Neil Tennant from Pet Shop Boys invented the term “imperial period” to describe that time in a major pop star’s career where they are unassailable, making all the right moves at the right time and topping the charts, again and again. He was, of course, talking about his own experiences. With the exception of The Beatles, no band ever manages to maintain their imperial period forever, but that doesn’t mean that their subsequent work is bad, or below par - just that the fickle pop audience has moved on, as they must.
I am an unashamedly vocal fan of Pet Shop Boys. I await each new album with dry-mouthed anticipation. Rarely have they let me down, and I think they have a knack for writing great songs that is almost supernatural. Their imperial period may be over as far as the charts are concerned, but artistically it goes on to this day.
This song, “Luna Park”, is from their 2006 album “Fundamental”. Musically it’s sumptuous, beautifully arranged and effortlessly widescreen (thanks to producer Trevor Horn), but lyrically it’s a damning indictment of the state of Western society, hung up on cheap baubles and the distractions of fast, tacky rides but unable to see the inevitable fall coming, even as it rolls over us like the fall of night.
A stunning piece of work.
You want the best song ever written about sperm? You’ve got it.
I was going to link to the “proper” video for this but it takes 90 seconds to get going, and then a bit more acting stuff at the end. And let’s face it, this song’s well of utter heartbreak is something you want to dive into immediately.
Lykke Li’s first album, “Youth Novels” is something of a curate’s egg, with a couple of utterly fantastic (“Little Bit” and the peerless “Tonight”) songs surrounded by several that aren’t quite as worthy. I suspect Li realised this, because album 2, “Wounded Rhymes”, takes a similar production and sonic approach but with songs co-written with Rick Nowels. That’ll be Rick “Heaven Is A Place On Earth / White Flag / The Power Of Goodbye” Nowels, by the way. And suddenly, it all falls into place.
Frankly, the whole of “Wounded Rhymes” is brilliant but this is the one that should have been a world-eating überhit. The moment when her voice cracks as she sings, “Every night I rant, I plead, I beg him not to go” - oh, my heart.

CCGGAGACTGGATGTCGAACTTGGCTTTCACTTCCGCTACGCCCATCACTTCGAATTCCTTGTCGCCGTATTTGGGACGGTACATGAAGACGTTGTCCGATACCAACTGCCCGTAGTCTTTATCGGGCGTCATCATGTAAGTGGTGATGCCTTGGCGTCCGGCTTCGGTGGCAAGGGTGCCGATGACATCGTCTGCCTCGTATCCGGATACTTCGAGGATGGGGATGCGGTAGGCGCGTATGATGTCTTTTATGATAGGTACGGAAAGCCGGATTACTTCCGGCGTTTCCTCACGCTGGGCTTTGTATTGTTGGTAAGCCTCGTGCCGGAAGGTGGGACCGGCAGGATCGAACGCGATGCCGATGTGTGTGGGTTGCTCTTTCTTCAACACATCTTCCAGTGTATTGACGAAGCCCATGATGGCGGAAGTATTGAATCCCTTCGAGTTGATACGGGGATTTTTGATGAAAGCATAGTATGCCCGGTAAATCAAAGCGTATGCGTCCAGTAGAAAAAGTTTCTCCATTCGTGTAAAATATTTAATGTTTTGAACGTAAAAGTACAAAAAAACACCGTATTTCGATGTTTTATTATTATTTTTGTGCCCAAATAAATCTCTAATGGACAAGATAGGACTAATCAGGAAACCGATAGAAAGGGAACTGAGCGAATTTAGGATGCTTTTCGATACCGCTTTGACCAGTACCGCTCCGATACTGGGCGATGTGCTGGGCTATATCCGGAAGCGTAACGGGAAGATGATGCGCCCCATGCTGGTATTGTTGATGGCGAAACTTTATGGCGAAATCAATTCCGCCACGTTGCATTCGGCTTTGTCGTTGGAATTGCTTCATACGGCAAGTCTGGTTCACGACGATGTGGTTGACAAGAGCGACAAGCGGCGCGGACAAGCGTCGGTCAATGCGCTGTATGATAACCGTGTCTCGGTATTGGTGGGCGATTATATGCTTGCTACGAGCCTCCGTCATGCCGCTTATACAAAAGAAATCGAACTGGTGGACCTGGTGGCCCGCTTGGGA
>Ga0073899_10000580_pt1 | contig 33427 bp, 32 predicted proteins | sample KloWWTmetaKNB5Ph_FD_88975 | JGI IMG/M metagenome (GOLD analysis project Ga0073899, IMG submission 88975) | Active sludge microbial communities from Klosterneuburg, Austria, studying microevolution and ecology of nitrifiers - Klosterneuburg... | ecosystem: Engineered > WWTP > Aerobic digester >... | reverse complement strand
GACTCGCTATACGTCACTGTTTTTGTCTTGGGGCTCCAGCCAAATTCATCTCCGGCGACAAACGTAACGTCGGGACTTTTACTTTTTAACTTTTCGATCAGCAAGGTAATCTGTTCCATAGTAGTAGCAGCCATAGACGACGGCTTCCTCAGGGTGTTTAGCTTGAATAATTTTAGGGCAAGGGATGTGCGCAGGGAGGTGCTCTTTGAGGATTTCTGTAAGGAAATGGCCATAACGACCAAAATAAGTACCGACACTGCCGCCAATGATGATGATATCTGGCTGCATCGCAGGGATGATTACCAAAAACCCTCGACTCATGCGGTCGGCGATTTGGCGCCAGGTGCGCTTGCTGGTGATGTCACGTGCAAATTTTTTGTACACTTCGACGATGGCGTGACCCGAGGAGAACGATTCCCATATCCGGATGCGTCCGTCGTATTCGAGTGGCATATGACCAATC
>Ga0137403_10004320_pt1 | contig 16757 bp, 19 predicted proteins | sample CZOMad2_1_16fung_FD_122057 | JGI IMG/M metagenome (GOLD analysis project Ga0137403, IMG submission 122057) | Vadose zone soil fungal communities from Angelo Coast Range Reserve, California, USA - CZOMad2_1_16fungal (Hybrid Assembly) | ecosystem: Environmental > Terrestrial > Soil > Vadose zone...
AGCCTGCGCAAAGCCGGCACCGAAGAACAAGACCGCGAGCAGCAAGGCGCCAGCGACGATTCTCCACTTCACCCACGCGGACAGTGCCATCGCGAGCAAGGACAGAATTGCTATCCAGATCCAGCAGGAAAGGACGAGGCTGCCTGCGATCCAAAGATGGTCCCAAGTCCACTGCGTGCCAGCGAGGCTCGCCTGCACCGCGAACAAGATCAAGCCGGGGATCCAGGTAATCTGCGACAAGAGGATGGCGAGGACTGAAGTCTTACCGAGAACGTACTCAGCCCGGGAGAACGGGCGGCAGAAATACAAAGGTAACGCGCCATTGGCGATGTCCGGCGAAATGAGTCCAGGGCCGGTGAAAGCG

What a song.
I felt a tingle of pure jealousy when I heard Dubstar’s “Disgraceful” album for the first time back in the mid-1990s.. It felt like they made exactly the sort of album I wanted to do back then, and I was annoyed that I had been beaten to it.
Probably best remembered for “Stars”, that song was only the start of the story. At their most accomplished, Dubstar were a meeting point between ABBA, The Smiths and Pet Shop Boys. Their best songs have lyrics that are angry, melancholy and fatalist all at once.
This, “The Day I See You Again” is particularly grim - the protagonist receives a letter from her ex, and decides to see him once more, and as she thinks ahead to when they meet (“I’ll wear a new dress…wear the earrings that you chose”) she’s in no doubt how the evening will end (“I’ll tell you straight as we undress that / things got better when you left”) before revealing her desperation (“no-one else would have me so / I’ve made this day, of all days / the day I see you again”.)
In short: love is a wonderful thing (terms and conditions apply.)
This is “Imperfect List” by Big Hard Excellent Fish and it features swearing so it’s NSFW.
A friend of mine came to London a couple of years ago and gave me a mix CD called “Cracking Cuts” (the cover was a naked bum!) and this was the first track. I’d heard the name, a long time ago, but had never heard the song. As soon as it started, I was transfixed.
A list of things imperfect (“duh, really?I”) it’s sad (“cancer”…”depression”), funny (“Stock. Aitken. And Waterman”…”tasteless A&R wanker”), angry (“fucking bastard Thatcher”…”Sun newspaper”) and mundane (“mile-long checkout queue”…”red sock in the white washing”.)